Nov 302023
Daniel Jones, New York Giants (September 10, 2023)

Daniel Jones – © USA TODAY Sports

The 2023 NFL season could not have gone worse for Daniel Jones. Now the New York Giants find themselves at yet another crossroads with the controversial quarterback, a decision that very well could impact the fate of team management, the coaching staff, and the future competitiveness of the team.


The Giants first bet on Jones by selecting him sixth overall in the 2019 NFL Draft. Jones was the second quarterback taken in that draft, behind Kyler Murray, who was selected first overall by the Arizona Cardinals. The only other quarterback drafted in the first round that year was Dwayne Haskins by the Washington Football Team with the 15th overall selection. While both Murray and Jones have flashed, both have been disappointments given where they were drafted. Haskins not only flopped in Washington, but he was killed last year. Needless to say, it was not a good draft for quarterbacks.

Jones’ initial season was promising. He started 12 games, threw for over 3,000 yards, and completed 24 touchdown passes on team largely devoid of surrounding offensive talent. His biggest negative was a ridiculous number of fumbles. Eleven of his 18 fumbles were recovered by opposing teams, and combined with 12 interceptions, Jones was personally responsible for 23 turnovers. The other issue, which would grow with time, was that Jones missed two games due to an ankle injury. The Giants finished 4-12 on the season with Jones being 3-9 in games that he started.

Daniel Jones, New York Giants (April 25, 2019)

Daniel Jones – © USA TODAY Sports

2020 was a huge disappointment for Jones. Head Coach Pat Shurmur was fired in January and replaced by Joe Judge. The new offensive coordinator was Jason Garrett. The team marginally improved its record to 6-10. But Jones missed two more games due to injury (hamstring and ankle). Worse, despite starting more games (14), Jones threw for fewer yards and far fewer (11) touchdowns. And turnovers remained an issue with 11 fumbles (6 lost) and 10 interceptions. Rather than building on his rookie season, Jones got worse.

2021 was train wreck for the entire franchise. Garrett was fired in November. Judge began to melt down in post-game press conferences and was fired after the season. General Manager Dave Gettleman, who drafted Jones, was “retired.” The team finished 4-13, losing its final six games in progressively more embarrassing fashion. As for Jones, he missed those final six games with a neck injury that landed him on Injured Reserve, fueling speculation at the time that his career might be in jeopardy. In the 11 games that he did start, he threw for just 2,400 yards and 10 touchdowns. His turnovers fell to 10 (seven interceptions and three lost fumbles). Rumors circulated that Judge had everyone playing scared, including Jones, who seemed to stop taking chances down the field.

January 2022 was the first low point for Daniel Jones. The promise of his rookie season had been wiped out due to his poor 2020 and 2021 seasons. He had yet to stay healthy in any of his three seasons, and there was concern about his future due to the neck issue. The national media had never accepted him as a legitimate quarterback and unprofessionally openly mocked him. The New York fanbase had now turned on him as well. It was widely believed that new General Manager Joe Schoen and Head Coach Brian Daboll would not exercise the 5th-year option on Jones’ contract. In a vote of no-confidence, they did not, rejecting the option on the first day of the 2022 NFL Draft.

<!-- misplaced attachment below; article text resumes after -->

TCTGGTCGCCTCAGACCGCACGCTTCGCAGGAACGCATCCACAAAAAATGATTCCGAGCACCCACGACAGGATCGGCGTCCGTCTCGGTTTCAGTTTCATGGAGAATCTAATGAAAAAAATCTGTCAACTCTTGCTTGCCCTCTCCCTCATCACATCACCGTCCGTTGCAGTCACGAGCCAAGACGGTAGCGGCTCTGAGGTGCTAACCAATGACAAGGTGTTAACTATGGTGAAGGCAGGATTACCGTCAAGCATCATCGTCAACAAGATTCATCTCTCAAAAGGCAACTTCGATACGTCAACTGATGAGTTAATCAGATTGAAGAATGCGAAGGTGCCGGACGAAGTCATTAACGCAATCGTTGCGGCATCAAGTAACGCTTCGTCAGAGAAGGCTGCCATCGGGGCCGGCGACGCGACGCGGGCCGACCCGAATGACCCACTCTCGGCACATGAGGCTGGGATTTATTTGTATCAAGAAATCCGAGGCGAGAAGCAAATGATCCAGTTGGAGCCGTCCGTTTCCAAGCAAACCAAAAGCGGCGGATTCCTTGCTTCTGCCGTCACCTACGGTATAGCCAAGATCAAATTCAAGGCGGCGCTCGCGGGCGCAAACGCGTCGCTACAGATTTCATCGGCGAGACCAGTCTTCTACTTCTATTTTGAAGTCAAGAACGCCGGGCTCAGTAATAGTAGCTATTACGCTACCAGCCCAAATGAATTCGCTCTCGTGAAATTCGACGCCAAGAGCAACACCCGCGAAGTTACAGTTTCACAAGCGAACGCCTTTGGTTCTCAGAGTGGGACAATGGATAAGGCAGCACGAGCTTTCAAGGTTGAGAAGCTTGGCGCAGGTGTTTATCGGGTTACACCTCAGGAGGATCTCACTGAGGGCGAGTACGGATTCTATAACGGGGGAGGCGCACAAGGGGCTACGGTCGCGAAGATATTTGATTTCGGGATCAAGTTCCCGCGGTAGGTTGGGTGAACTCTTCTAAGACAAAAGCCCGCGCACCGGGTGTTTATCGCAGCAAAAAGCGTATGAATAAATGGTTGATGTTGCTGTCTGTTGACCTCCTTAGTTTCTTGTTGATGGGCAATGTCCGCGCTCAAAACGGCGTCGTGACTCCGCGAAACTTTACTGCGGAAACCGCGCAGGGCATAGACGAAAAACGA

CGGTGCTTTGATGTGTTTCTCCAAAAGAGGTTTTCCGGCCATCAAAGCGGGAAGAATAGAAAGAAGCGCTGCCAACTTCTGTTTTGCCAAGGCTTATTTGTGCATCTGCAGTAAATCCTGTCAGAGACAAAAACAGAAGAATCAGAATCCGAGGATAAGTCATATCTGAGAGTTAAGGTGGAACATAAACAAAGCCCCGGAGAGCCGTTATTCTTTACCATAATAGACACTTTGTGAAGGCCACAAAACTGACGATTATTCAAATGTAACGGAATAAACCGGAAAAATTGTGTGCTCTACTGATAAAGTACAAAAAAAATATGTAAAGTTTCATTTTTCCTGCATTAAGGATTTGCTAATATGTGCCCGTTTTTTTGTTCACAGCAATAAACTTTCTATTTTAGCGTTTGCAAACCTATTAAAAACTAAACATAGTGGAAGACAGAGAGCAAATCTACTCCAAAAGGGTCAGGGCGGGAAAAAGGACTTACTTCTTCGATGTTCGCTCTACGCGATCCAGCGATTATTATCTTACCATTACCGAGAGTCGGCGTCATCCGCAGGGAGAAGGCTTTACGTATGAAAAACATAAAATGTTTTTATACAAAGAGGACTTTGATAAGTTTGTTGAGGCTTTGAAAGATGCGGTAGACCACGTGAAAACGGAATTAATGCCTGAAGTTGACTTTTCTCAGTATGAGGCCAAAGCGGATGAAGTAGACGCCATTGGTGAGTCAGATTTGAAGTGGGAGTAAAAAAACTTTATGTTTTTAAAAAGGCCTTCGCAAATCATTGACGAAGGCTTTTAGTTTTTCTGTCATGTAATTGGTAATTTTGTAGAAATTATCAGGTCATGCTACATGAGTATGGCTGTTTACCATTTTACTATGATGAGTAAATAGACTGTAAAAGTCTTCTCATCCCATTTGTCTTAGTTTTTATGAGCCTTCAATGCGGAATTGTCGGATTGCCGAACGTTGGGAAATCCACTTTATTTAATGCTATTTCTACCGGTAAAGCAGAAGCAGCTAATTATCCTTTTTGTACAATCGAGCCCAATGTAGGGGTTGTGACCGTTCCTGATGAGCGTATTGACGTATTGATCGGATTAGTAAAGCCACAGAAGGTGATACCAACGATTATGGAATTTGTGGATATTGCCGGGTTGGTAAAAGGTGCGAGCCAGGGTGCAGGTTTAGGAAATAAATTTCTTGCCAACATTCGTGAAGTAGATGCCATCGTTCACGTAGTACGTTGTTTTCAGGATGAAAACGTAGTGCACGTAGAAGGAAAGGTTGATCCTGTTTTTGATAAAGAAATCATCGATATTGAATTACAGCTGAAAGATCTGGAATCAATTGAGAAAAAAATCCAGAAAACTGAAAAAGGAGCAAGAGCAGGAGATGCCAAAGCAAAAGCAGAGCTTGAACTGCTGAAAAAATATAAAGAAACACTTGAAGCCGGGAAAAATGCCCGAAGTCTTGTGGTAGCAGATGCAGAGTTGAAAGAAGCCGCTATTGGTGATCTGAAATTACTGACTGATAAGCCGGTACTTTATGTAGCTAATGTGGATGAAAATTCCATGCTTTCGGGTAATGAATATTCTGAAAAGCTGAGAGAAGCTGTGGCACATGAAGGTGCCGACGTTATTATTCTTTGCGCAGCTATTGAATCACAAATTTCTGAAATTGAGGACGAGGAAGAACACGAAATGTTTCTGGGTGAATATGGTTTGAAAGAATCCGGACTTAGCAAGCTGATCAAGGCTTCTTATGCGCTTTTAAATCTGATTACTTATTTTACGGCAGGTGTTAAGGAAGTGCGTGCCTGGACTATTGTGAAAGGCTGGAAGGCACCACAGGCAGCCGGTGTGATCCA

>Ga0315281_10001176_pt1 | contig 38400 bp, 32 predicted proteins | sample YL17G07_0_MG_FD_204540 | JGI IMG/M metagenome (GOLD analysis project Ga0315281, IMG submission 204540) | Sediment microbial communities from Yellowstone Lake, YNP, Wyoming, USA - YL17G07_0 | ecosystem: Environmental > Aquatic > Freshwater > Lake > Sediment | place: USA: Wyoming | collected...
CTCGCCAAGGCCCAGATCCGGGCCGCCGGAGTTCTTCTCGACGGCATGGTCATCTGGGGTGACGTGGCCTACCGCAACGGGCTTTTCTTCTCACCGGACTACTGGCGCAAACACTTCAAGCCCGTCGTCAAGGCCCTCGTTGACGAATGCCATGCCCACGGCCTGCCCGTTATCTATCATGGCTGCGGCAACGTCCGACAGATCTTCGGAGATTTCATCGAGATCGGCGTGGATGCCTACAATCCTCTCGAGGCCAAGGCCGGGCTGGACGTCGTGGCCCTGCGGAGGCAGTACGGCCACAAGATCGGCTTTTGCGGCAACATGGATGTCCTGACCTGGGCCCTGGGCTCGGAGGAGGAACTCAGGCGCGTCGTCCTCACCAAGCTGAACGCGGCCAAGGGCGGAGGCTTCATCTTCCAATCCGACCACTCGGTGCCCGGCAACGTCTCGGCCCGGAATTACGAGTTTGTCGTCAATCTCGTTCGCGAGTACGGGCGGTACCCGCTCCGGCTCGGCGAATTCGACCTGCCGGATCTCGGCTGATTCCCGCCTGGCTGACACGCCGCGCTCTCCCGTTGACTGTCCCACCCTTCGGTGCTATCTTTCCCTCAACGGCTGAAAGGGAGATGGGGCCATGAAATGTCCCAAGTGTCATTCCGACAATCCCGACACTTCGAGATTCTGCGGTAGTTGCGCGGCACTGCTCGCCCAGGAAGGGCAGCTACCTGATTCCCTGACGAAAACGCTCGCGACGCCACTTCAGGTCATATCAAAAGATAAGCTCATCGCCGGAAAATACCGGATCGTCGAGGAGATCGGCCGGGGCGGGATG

So Jones entered 2022 in the fourth and final year of his rookie contract. While the team had not selected his replacement in the draft, it was expected by many that Jones would leave in free agency after the season. Some even speculated that newly-signed Tyrod Taylor would likely supplant Jones during the year either due to poor play or injury. Most believed his replacement would be drafted in April 2023 as the team was entering yet another complete rebuilding cycle and had shed $40 million against the salary cap.

This is where things started to turn around for Jones. Doctors said his neck was structurally sound enough to return to the playing field. Daboll and new Offensive Coordinator Mike Kafka were clearly an upgrade over Judge and Garrett when it came to handling Jones. The offense still had its issues. The line was shaky. The starting tight end was a rookie. And the four wideouts who were supposed to form the heart of the receiving corps – Kenny Golladay, Kadarius Toney, Sterling Shepard, Wan’Dale Robinson – either flamed out or got hurt. The coaches continually had to adjust on the fly, finally finding a run-centric RPO style that seemed to suit Jones well and make reads simpler for him.

The team started off surprisingly strong, winning nail-biter after nail-biter against favored teams, en route to a 7-2 start. The Giants were not scoring a lot of points, but they were keeping games close and finding a way to win in the 4th quarter. As injuries mounted on both offense and defense, the team fell back to earth, losing four games in a row. The season was saved with a defensive struggle in Washington followed by a 38-10 beatdown of the lowly Indianapolis Colts two weeks later, securing a playoff spot. Since the last game was now meaningless, the starters did not play in Week 17.

Daniel Jones, New York Giants (January 15, 2023)

Daniel Jones – © USA TODAY Sports